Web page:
Idaho property transfers after a death can be a complicated depending upon how the property was titled; especially if a trust is or is not used.
If No Trust is Used
An Idaho small estate affidavit, or the ‘affidavit collecting personal property of the decedent’ or ‘Form CAO Pb 01’, is for use by the next of kin of a person who died with assets, minus liens and encumbrances, not exceeding $100,000. It cannot be utilized until at least thirty days have passed since the date of death and no applications or petitions have been filed in any court to have the estate probated. This provides an efficient way for a spouse or child to gather the assets of the decedent in an efficient manner without having to engage in a complicated probate process. This is under statute § 15-3-1201. The maximum size of the estate cannot exceed $100,000 market value of estate less any liens/encumbrances. This form cannot be used for the transfer of real estate. For Motor vehicles only, a Transportation Department document Form ITD 3413 can be used to transfer a vehicle of the Decedent. This form must be filed with the Transportation Department.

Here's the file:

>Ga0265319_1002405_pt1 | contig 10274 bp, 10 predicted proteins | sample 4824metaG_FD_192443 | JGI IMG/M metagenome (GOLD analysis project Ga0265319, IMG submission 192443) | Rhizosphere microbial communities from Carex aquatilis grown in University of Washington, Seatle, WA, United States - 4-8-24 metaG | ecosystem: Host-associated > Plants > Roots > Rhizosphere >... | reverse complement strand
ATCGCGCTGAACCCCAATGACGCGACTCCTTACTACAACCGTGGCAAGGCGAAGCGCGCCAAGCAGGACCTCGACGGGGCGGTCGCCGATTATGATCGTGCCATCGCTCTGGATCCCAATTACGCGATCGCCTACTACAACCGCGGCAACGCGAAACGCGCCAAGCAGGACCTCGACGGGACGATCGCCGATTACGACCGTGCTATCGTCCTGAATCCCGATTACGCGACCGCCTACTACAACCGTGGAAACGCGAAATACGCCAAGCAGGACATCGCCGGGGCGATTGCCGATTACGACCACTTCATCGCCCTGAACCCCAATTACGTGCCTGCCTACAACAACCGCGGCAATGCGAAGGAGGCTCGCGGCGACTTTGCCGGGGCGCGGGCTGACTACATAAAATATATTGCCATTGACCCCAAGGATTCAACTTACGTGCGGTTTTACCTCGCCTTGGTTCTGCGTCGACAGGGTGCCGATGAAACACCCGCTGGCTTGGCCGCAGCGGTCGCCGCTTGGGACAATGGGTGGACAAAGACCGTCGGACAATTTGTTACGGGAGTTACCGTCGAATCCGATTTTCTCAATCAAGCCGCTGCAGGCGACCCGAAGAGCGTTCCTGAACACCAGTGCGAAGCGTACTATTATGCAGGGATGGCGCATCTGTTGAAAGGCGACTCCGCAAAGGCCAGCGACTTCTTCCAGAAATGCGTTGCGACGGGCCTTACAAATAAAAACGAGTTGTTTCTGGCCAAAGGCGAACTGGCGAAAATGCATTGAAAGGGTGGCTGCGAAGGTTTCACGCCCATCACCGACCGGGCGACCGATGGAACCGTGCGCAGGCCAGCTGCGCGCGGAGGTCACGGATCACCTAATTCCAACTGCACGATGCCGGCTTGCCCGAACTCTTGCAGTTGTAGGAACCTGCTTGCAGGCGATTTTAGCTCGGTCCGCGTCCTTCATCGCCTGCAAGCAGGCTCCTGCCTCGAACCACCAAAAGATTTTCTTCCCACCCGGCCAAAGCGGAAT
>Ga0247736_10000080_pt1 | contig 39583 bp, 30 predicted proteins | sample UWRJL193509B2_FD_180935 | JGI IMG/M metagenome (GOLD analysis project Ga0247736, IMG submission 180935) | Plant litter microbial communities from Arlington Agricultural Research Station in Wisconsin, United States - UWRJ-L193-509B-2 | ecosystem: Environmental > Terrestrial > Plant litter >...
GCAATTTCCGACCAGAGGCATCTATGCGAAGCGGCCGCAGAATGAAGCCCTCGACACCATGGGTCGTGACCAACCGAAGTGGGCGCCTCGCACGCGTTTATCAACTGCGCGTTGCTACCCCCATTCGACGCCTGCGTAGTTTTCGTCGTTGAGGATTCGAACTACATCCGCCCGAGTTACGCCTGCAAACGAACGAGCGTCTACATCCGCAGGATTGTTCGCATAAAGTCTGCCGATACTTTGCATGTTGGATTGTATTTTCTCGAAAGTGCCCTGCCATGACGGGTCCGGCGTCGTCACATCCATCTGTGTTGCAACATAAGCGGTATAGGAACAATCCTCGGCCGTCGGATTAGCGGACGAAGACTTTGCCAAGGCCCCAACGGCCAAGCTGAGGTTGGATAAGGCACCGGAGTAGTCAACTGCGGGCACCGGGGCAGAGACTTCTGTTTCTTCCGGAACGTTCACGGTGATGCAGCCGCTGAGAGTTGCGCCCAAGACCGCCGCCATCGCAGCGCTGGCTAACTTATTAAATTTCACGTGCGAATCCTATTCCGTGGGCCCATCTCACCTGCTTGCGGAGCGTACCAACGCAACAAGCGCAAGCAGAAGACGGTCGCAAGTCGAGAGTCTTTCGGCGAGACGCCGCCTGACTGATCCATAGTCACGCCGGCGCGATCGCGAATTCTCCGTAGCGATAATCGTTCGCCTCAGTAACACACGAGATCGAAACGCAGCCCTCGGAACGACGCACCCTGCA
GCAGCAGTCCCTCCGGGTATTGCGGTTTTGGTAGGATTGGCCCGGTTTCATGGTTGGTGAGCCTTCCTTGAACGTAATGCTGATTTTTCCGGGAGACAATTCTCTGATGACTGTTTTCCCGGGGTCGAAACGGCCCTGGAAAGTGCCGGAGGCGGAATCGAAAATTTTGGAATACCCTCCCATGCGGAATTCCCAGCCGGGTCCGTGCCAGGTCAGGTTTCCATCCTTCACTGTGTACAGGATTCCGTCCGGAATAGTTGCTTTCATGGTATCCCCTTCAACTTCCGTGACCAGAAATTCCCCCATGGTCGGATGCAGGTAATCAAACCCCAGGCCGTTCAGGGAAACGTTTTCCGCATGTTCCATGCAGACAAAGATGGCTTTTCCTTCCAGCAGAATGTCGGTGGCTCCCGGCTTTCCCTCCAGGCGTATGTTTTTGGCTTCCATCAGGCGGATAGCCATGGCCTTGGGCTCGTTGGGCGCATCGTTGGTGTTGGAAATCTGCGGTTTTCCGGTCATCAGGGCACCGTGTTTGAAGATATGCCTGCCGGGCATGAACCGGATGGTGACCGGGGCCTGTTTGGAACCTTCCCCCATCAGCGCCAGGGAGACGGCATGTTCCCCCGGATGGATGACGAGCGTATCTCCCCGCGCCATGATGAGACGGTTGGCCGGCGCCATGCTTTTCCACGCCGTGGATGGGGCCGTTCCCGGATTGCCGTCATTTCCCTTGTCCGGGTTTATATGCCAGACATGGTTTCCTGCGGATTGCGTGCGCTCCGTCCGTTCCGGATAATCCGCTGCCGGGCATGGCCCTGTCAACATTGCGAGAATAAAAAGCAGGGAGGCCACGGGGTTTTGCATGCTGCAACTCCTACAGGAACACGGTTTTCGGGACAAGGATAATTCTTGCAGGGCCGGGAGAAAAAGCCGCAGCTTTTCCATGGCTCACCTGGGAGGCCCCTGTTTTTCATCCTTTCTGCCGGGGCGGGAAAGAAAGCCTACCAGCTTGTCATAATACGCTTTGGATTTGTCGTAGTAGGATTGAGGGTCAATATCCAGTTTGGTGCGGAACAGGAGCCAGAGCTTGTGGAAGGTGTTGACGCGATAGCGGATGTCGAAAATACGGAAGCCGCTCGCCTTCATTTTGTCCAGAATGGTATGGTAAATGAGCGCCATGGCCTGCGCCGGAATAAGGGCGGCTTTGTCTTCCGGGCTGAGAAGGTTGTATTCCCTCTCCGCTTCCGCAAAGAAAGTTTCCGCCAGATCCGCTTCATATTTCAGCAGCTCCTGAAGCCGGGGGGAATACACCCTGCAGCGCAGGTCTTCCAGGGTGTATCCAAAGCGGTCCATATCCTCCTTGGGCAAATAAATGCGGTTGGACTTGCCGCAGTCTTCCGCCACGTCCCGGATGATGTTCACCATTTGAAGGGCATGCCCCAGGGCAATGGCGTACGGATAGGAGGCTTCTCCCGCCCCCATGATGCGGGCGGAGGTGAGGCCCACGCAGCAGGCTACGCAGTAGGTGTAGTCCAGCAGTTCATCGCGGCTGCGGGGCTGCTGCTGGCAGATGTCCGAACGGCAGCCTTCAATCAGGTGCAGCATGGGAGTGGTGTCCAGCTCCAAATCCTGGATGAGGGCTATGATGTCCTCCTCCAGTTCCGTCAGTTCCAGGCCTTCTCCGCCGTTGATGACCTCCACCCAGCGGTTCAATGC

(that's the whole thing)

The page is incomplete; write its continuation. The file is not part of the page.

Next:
If No Trust is Used
Idaho’s statutes allow three primary methods for co-ownership of real estate: tenancy in common, joint tenancy, and community property. See Idaho Code Section 55-104.
Holding title as tenants in common means that each owner has title rights to a separate portion of the property. The owner may sell or otherwise convey the share independently from the others, and it may be included in his/her will.
Joint tenancy and community property, on the other hand, include the right of survivorship, meaning that when one owner dies, his/her share of the property is distributed among the survivors. Note that community property is only available to married couples and often requires a recorded community property agreement for full effect.
To formalize the transfer, remaining owners may use an affidavit of survivorship. By executing and recording this document, along with an official copy of the deceased owner’s death certificate, the property and taxation records are updated to show the new status. This helps to maintain a clear chain of title (ownership history), which is important for future transfers of the property.
Idaho property transfers are complicated and each situation is unique, so seek legal advice for comple